But this is only a partial solution. When I don’t use placeholders I have a great deal of control over the FillStackContainer script. I can tell a barrel spawned in the kitchen to spawn kitchen-related goods. But if I spawn that barrel at runtime, even if it matches the flagset of the spawner, it will fill itself with items from the default ‘CommonItems’ category. Sure it inherits some information from the structure’s flags, and that helps, but we’ve lost the fine-tuning. I’m working on ways to fix this.
If we were in single-player land I’d make spawning purely random. (Or near enough, anyway – results would be weighted by rarity.) But since this is a multiplayer game spawning has to be reproducible, meaning that the same container spawning on two separate computers has to spawn the same items in the same order. Otherwise the server would have to be solely responsible for spawning objects / distributing that information to every other player – laborious, slow and prone to error.
So instead of using System.Random with the current time as salt to pull a random index from a WICategory, or something along those lines, I pre-generate a lookup table in each WICategory:
Objects in category: [A],[B],[C],[D],[E]
Lookup table: ,,,,,,,,,,,
Each entry is an index for the objects array. The number of times that index shows up in the table is determined by its rarity. The lookup table is generated in order, then shuffled using a function that accepts a System.Random. To ensure the shuffling is always the same, I use the hashcode of the category name as salt.
You might think that’s enough – each time I ask for an object from that category it just sends the next index in the lookup table – but because we can’t guarantee that the same containers will ask for objects in the same order we need to go a little further. (Plus, a repeating linear sequence of random numbers eventually starts feeling stale. I was surprised at how quickly I noticed repeating patterns on bookshelves and the like.)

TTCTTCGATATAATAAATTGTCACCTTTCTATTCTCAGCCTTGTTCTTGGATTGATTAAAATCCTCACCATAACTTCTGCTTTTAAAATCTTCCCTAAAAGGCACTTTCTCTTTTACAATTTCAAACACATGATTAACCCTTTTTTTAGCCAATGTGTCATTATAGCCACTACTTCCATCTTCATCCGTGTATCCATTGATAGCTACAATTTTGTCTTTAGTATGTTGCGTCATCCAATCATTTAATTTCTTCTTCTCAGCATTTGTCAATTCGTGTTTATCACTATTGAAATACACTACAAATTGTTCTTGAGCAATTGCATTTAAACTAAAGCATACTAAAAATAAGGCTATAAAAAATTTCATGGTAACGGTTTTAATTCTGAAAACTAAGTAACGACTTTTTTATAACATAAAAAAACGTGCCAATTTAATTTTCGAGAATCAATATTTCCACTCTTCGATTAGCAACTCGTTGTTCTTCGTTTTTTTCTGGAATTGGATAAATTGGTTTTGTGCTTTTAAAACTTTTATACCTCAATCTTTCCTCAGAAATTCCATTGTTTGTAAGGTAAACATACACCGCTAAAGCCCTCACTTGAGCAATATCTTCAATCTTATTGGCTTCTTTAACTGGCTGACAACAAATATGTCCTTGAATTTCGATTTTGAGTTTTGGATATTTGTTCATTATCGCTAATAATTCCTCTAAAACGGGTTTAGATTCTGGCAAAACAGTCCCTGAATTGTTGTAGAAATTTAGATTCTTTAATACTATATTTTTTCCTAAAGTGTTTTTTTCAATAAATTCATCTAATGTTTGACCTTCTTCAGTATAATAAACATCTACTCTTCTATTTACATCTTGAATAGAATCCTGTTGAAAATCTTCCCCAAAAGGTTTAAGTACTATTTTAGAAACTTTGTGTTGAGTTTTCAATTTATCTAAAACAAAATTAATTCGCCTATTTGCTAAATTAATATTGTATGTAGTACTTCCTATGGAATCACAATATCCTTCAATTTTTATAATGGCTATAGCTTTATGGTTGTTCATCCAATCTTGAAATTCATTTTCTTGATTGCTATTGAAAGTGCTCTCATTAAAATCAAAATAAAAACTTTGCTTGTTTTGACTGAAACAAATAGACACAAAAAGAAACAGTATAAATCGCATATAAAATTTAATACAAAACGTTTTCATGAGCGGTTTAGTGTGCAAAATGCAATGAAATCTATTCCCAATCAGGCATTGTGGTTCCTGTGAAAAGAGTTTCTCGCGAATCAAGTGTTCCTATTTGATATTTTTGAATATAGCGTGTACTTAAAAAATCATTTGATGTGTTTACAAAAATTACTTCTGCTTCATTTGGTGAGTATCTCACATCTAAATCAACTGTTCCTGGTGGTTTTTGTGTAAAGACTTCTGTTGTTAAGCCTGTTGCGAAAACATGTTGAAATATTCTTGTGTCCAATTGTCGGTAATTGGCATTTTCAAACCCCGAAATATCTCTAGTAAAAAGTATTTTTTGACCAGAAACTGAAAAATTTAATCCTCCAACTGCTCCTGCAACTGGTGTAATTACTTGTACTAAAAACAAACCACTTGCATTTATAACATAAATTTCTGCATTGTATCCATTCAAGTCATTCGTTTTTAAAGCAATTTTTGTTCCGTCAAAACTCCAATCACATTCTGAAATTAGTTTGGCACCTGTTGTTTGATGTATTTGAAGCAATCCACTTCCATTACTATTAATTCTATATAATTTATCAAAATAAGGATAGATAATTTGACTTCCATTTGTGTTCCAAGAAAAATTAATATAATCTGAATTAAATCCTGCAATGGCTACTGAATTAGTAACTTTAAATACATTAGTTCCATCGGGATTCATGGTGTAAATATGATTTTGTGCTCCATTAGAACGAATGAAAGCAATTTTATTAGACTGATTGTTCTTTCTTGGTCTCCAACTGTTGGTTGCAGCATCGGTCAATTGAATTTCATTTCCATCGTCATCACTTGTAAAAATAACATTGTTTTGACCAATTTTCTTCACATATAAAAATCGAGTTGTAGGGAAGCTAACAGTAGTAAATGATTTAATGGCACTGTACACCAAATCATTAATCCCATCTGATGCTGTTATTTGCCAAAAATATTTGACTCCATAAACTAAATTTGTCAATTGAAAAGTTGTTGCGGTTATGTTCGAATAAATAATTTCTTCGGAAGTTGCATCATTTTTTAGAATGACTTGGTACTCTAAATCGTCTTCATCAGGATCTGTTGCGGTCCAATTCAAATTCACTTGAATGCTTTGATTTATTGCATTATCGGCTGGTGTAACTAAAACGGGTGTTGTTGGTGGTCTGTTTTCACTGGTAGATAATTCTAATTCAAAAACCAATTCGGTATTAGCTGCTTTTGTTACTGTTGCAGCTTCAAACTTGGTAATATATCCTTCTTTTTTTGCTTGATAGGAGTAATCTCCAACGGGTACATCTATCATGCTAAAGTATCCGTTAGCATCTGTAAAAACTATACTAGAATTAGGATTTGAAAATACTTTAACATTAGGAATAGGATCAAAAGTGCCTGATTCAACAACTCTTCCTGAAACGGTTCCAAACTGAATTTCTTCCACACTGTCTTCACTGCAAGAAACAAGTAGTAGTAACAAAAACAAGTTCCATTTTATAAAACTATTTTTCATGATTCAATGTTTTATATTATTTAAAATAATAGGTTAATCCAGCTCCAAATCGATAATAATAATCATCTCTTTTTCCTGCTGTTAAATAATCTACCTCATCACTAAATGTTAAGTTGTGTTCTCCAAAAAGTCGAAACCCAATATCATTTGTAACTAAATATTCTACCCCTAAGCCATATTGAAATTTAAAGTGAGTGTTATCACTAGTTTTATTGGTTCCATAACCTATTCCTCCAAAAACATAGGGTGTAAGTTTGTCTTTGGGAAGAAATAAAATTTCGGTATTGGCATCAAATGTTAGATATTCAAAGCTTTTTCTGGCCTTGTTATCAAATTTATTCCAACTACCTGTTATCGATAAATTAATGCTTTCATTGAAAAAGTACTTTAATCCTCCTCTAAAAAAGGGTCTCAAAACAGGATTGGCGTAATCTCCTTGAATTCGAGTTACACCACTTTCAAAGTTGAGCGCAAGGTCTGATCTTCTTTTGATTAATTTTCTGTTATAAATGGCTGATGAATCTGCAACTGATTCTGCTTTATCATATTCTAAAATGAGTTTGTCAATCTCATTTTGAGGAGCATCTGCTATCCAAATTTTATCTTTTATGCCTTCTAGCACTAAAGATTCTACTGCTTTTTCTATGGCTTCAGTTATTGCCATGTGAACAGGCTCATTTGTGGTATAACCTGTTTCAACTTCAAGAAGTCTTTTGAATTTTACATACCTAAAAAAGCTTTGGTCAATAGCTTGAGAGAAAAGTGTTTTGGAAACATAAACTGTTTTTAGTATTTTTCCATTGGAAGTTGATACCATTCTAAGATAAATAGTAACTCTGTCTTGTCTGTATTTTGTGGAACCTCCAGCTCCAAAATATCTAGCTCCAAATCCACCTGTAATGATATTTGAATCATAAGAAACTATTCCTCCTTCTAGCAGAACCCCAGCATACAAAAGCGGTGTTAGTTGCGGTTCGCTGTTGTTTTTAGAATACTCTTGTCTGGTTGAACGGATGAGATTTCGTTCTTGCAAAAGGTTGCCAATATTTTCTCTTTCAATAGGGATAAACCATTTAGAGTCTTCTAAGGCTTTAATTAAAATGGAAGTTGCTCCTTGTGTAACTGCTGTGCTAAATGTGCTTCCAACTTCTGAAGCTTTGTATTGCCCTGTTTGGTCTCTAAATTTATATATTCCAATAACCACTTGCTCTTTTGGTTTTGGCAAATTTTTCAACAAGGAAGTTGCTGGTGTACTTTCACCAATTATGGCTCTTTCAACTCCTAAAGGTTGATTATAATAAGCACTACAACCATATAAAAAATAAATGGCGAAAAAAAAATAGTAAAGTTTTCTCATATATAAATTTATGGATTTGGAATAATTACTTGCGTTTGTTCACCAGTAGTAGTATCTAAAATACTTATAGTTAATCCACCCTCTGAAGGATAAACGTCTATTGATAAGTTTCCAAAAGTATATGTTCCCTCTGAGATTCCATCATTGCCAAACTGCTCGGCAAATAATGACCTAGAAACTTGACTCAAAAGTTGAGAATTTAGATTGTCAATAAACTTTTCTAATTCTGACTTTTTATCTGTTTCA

To make sure request order isn’t an issue – and to avoid noticeable patterns – I generate a third table. This time each entry is an index for the lookup table, and it includes each index [x] times. (So far x is 3; that seems to work.)
Random index table: ,,,,, etc.
Then when containers request an item from the category, they’re required to pass a hashcode and an index along with it. This is used to determine where to start looking in the random index table:
- Code: Select all
public bool GetWorldItem (WIFlags flags, int hashCode, int index, out WorldItem worlditem)
int randomIndex = (Mathf.Abs (hashCode) + index) % RandomIndexTable.Length;
int itemIndex = RandomIndexTable [randomIndex];
In 99% of cases categories are used in a loop, so there’s usually a unique index handy. If we’re just pulling one item 0 obviously works fine. As for the hashcode, the full path of the WorldItem making the call is guaranteed to be unique, so I typically use the hashcode for that string. But it doesn’t really matter what I send to the function as long as a) it’s relatively unique and b) it’s always consistent.
Add this all together and you get a stream of items that looks totally random, but ends up being exactly the same each time you do it.
World Seeds – It would be nice if a single number (derived from the character’s name, say) could influence every other element of randomization a la Minecraft. I haven’t quite figured out where to put that yet.
Flag-based materials – Earlier I talked about swapping out materials in a structure template based on flags. This works for items but not for the components that make up the actual structure – floors, walls, etc. I can already swap materials manually so tying it to flags shouldn’t be difficult.
Restore the ability to fine-tune – Using placeholders in structure templates is useful as hell but I need a way to control the containers that are spawned at runtime. This is currently my top priority.
Read more here: 5/23/2014 – Randomization